It is easier than ever for law enforcement agencies to find out where you are, what you are doing, and who you are in contact with. In fact, it doesn't even take a warrant: Using pen registers and trap and trace devices, police and other law enforcement agencies can demand information from tech and phone companies and, with a court order, they'll usually get it.
How often, and why, law enforcement accesses our personal data in this way has largely been unknown to the public. That, however, recently changed thanks to a lawsuit filed by The Stranger and the Electronic Frontier Foundation (EFF). In 2017, we filed a petition with the U.S. District Court for the Western District of Washington requesting that these records be made accessible to the public. That case was settled in January of 2019, and the U.S. Attorney's Office agreed to start making this data available in semi-annual reports, which will include case numbers and the crime being investigated. As my colleague Lester Black wrote at the time, these reports will provide "the public in Seattle [with] an unprecedented understanding of how investigators spy on Americans."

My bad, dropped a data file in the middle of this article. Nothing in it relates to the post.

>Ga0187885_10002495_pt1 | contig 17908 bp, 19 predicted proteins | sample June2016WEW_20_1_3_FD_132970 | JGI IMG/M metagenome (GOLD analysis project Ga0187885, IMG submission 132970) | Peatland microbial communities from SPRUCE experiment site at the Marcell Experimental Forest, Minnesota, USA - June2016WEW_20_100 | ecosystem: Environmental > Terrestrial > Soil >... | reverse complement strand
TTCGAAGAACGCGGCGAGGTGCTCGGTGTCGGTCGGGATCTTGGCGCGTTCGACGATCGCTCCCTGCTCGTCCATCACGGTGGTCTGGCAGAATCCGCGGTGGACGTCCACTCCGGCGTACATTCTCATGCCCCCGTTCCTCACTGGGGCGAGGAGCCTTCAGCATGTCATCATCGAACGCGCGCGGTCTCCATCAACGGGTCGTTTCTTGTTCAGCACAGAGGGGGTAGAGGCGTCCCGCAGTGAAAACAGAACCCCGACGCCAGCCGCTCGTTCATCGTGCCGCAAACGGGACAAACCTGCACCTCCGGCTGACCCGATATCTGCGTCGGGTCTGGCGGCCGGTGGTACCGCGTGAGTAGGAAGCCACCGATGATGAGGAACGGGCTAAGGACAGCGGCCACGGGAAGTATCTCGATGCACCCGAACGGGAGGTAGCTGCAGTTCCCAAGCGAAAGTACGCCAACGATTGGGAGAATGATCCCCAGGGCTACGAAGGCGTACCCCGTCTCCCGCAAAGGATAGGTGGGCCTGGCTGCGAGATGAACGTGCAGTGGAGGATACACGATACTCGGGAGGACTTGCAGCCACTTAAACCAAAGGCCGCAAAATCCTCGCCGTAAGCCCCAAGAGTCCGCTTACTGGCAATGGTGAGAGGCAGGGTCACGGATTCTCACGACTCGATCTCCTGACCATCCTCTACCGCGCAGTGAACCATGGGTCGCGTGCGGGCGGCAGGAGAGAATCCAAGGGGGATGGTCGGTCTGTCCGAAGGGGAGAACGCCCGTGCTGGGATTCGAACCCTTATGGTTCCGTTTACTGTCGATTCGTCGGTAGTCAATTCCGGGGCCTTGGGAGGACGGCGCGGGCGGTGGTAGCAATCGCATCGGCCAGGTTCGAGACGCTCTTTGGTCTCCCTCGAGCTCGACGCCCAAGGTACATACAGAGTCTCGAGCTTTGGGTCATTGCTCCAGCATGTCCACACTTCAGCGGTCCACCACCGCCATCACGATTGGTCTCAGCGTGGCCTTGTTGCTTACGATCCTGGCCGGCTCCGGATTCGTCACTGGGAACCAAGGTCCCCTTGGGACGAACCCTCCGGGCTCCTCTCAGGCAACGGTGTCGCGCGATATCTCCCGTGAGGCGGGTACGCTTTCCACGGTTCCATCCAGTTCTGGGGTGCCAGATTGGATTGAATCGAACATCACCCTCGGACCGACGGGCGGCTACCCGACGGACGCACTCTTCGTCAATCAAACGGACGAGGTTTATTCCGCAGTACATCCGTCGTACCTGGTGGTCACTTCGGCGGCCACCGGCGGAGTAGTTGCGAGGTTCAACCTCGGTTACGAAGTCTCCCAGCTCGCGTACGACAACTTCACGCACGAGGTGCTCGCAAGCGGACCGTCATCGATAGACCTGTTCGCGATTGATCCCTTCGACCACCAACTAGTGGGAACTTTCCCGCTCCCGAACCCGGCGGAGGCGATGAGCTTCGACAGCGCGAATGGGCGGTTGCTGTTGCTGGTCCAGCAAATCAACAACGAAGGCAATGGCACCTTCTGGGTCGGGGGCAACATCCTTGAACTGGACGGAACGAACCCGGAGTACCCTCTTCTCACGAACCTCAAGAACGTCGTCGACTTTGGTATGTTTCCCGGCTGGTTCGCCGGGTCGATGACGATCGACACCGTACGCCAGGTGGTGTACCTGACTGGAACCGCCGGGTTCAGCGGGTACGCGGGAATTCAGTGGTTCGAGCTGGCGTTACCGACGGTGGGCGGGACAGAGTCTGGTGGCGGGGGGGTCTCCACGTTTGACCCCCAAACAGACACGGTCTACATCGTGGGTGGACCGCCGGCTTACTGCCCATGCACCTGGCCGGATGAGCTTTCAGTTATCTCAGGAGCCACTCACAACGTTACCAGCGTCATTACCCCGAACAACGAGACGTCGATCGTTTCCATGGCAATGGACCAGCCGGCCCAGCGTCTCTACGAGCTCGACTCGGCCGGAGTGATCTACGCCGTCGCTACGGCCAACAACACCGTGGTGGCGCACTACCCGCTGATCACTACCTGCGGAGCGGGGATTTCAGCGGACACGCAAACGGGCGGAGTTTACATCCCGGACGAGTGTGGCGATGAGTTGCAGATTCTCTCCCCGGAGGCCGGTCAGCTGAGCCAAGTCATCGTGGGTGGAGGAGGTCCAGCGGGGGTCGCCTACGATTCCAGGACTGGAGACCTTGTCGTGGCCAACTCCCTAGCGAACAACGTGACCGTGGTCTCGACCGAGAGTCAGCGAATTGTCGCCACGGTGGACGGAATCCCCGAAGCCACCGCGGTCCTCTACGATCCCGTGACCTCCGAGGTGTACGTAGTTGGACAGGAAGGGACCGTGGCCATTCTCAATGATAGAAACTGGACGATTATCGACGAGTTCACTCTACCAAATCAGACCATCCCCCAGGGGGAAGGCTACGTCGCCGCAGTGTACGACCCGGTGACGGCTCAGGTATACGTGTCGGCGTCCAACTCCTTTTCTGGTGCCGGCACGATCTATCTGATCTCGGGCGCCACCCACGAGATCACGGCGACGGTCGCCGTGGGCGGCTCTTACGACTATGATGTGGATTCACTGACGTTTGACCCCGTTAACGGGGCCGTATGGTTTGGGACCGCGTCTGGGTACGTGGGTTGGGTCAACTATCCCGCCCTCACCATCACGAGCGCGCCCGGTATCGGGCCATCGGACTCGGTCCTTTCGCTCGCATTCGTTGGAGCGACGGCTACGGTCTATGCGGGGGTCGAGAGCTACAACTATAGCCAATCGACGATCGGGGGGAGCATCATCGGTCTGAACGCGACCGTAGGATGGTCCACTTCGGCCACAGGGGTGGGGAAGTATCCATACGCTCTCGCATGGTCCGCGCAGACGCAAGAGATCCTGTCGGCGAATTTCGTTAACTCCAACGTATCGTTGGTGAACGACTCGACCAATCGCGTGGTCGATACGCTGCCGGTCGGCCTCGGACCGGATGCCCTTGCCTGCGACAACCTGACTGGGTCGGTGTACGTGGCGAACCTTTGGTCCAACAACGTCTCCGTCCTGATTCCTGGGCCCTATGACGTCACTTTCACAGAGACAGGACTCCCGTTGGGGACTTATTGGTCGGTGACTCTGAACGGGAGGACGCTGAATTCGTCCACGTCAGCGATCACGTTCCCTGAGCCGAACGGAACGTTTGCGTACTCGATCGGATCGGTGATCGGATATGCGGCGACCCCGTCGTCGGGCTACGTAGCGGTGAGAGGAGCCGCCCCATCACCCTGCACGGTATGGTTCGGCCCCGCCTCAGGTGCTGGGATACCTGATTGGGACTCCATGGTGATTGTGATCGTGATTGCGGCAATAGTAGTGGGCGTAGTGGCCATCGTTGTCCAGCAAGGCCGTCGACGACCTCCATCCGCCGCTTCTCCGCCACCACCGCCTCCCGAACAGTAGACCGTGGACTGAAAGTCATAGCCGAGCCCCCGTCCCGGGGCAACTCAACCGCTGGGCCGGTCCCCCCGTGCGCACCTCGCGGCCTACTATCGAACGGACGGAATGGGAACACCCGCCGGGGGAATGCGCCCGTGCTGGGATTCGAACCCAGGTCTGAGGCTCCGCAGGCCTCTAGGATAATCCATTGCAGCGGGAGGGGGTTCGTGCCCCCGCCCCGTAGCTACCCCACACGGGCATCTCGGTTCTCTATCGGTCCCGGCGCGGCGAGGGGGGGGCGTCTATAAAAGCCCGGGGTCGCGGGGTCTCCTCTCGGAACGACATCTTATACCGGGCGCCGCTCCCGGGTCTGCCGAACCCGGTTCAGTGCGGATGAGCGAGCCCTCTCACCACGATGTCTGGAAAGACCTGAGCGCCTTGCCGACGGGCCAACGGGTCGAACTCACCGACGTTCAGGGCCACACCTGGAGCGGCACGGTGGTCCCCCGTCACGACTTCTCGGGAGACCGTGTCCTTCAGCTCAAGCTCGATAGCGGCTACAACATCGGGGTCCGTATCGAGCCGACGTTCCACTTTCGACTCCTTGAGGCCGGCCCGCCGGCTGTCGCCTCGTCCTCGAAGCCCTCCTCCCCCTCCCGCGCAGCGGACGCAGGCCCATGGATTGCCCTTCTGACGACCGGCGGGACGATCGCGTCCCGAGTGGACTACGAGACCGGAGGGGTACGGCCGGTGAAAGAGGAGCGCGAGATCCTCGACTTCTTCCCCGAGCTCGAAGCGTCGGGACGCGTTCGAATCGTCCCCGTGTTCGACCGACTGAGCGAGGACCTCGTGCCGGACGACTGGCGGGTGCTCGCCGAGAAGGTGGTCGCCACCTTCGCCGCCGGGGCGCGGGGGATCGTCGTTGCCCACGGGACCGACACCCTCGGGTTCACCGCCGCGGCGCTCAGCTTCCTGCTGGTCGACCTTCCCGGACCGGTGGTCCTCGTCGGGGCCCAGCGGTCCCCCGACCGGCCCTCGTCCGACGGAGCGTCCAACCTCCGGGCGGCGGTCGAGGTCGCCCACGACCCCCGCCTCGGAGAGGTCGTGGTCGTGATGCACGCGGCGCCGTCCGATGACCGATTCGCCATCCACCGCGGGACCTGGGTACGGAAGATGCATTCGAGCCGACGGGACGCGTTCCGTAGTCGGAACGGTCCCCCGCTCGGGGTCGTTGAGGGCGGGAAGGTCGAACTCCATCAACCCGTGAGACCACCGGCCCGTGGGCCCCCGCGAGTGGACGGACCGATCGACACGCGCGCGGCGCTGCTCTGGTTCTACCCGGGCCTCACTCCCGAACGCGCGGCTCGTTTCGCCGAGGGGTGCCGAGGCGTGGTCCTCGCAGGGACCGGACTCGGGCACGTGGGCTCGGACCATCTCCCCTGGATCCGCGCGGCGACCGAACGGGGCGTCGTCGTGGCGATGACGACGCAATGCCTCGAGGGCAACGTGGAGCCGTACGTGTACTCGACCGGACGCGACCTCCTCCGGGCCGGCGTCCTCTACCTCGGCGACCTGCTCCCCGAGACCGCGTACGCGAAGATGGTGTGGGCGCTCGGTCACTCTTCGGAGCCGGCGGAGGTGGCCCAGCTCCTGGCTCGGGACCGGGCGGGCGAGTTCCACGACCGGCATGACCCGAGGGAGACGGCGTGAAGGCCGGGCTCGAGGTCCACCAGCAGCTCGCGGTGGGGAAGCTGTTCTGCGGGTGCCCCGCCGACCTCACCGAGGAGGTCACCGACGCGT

The first report is out now. It doesn't tell us who is being investigated, but it does give us a sense of how often law enforcement is using these surveillance methods, what crimes are being investigated, and, as time passes, if the use of these tactics increases, decreases, or holds steady.
"Before this lawsuit, none of this was publicly available," says Aaron Mackey, an attorney for EFF. "This report represents the first step in getting a basic understanding of how frequently this is happening in Seattle. Seattle is home to a number of the world's biggest technology companies and those companies provide services to users around the world. This report opens a window into how law enforcement is accessing our information as part of their investigations."